Interview with Peter Coyote
How did you get involved in this French production? How does an American actor get in French cinema?
When I was much younger I did a film called A Man in Love — Un Homme Amoreux — that was a huge hit in Europe. The director was a French woman, and though it was filmed in English it put me on the cover of any magazines like Vogue, Elle, etc, all over Europe. Both people who saw it in America liked it, but it was victimized by a lusterless ad campaign that marketed it as a “woman’s” film. Anyway, from that film I got my wonderful French agent, Celine Kamina of UBBA and she keeps her eyes open for good roles for me.
How did you prepare for this role?
Most of my prep involves working with my extraordinary coach, Tanya Blumstein, a French/American girl with an extraordinary ear and a suitcase full of useful exercises. After warm-up we begin with vowel sounds as they appear in the dialogue, then words and then phrases. Although I speak passable French, in a script are many words and phrases I would never use and I have to prepare more fully than the French actors so that I no longer have to think about the language at all, but can trust that I have it, and let my feelings and intuitions flow. It’s twice the work of working in English.
When and where did you learn to speak fluent French?
Well, my French is pretty fluent, but that’s not to say correct. I learned to speak “sur les plateau du cinema” and so many words and phrases are rough and not quite correct—“Je me tire” (I’m splitting), ‘Fil moi une tige’ (give me a cigarette) etc. I love French and work on it diligently when I’m there, but there are not as many opportunities to speak it in America as there are Spanish (which I also speak and have worked in).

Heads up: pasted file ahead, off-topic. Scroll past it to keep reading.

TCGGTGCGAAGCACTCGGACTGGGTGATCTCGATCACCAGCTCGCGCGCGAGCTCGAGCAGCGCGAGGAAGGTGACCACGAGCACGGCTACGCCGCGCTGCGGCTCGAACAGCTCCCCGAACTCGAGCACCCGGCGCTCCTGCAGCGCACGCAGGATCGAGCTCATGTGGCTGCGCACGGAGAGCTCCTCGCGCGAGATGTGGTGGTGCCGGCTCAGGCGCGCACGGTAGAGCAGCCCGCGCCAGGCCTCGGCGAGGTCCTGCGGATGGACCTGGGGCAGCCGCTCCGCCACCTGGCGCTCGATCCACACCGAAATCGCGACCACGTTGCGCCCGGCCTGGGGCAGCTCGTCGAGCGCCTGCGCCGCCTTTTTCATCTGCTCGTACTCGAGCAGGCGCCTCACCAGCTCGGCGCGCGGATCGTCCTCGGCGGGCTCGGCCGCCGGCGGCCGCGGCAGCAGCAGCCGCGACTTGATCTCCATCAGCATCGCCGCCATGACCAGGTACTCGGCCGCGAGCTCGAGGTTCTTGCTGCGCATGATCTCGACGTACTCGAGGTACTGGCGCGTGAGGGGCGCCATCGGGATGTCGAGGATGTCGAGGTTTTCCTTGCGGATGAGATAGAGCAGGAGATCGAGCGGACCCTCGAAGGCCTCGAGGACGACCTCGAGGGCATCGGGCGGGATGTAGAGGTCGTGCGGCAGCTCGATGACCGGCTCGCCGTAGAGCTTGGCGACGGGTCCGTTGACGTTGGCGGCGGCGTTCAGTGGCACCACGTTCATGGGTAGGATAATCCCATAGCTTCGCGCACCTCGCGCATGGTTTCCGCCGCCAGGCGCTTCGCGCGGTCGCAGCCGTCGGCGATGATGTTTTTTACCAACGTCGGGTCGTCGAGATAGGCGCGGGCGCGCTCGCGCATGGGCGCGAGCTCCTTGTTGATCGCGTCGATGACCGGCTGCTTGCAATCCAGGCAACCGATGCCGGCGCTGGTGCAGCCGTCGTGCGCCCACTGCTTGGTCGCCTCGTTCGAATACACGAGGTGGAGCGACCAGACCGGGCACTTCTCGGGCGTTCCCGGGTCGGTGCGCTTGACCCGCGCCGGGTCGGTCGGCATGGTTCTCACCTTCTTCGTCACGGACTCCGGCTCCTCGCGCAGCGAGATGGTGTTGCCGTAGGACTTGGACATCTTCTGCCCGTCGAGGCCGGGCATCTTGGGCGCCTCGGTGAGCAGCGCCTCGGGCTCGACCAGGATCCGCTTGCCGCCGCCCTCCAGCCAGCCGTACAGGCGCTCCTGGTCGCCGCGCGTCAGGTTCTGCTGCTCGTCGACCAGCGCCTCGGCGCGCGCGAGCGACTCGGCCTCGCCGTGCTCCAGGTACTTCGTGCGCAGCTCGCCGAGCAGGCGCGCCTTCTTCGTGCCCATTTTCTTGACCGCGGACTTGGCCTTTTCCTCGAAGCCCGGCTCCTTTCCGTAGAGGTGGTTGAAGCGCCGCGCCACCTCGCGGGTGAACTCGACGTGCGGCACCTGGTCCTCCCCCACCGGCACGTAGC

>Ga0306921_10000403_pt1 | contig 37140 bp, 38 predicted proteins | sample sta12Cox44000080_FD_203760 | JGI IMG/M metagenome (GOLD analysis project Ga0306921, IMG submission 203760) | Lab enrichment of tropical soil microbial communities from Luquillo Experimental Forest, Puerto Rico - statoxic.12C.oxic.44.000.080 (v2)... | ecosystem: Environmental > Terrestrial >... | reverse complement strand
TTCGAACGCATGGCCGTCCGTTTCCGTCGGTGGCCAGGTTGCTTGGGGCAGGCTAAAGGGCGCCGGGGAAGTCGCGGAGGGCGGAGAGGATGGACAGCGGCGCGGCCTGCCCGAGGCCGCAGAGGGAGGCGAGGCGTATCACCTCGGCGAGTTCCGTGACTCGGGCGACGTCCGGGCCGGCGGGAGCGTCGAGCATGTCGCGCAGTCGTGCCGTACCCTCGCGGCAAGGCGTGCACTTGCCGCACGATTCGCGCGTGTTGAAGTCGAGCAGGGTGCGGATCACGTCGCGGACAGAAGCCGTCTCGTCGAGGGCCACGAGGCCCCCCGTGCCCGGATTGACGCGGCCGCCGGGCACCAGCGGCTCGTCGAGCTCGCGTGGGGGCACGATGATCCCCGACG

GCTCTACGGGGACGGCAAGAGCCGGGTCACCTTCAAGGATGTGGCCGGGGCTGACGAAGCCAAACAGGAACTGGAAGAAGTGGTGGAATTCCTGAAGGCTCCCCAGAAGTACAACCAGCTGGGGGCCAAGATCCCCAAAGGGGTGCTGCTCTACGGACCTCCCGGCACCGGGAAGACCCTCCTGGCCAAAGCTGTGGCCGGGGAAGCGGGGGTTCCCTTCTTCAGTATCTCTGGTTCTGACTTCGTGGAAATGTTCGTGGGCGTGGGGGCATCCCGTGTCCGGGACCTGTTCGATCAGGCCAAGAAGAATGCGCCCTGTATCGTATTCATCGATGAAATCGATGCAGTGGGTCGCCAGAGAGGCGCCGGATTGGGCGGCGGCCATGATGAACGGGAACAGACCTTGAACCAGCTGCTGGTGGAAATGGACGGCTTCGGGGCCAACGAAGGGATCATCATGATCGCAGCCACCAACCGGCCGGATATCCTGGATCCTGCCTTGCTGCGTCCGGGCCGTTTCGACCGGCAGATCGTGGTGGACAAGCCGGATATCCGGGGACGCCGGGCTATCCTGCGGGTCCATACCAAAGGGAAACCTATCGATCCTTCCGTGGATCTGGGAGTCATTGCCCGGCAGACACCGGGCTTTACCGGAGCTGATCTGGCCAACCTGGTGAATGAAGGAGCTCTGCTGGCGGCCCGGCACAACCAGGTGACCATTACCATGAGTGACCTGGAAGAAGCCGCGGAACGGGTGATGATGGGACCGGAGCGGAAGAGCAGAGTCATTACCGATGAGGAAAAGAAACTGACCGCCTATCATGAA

What would you say are the main differences between working in the US and Europe? Do you have any favorite?
I’ve actually retired from American films. They are so overwhelmed by the “business” as to make the work brutal - shorter times for films, longer hours, no life at all while one is working. My kids have graduated with post-graduate degrees, debt free and I no longer need to put up with it and won’t. Europe is entirely different. You come to work at a reasonable hour in the morning, can eat breakfast with a lover or children, get in costume and makeup. Eat lunch and then usually work for eight hours with all-day buffets available when you’re hungry. You get out early enough to get your dry-cleaning or go to the market or see your sweetie, and don’t get the sense that you’ve sold your sole to the company. After all, what’s your life worth? At my age I have more money than time, so I’m very careful with what I do with it.
People remember dearly your role in E.T., looking back in time, what memory do you cherish the most from the filming days of that movie?
When we were making E.T., Stephen was not yet the iconic figure he’s become. Consequently the set was relaxed and very collaborative. My most precious memory is that he let me write three drafts of the scene in the Hospital where I tell Elliot that I was glad that E.T. had come to him. Although Mellissa Matheson, the author, did a final polish, all of my stuff is in it. It came about because I told Stephen that I did not want to make adults or science the villain, and he agreed and told me to try my hand at writing the scene. That’s an unheard of privilege today, and I remain grateful, all these years later.
Are you working on any projects at the moment, can you tell us something about them?
Currently, the Ken Burns’ project The Vietnam War is playing - 18 hours in 9 two hour segments. It’s very powerful and garnering a lot of good attention. I did my farewell film in Canada last winter, a six-part series called The Disappearance — that’ll be out later this year. Lovely script. Lovely actors and director, but the fun had gone out of acting by this time and I knew that it was time to go. Working in Sub-zero temperatures did not help.
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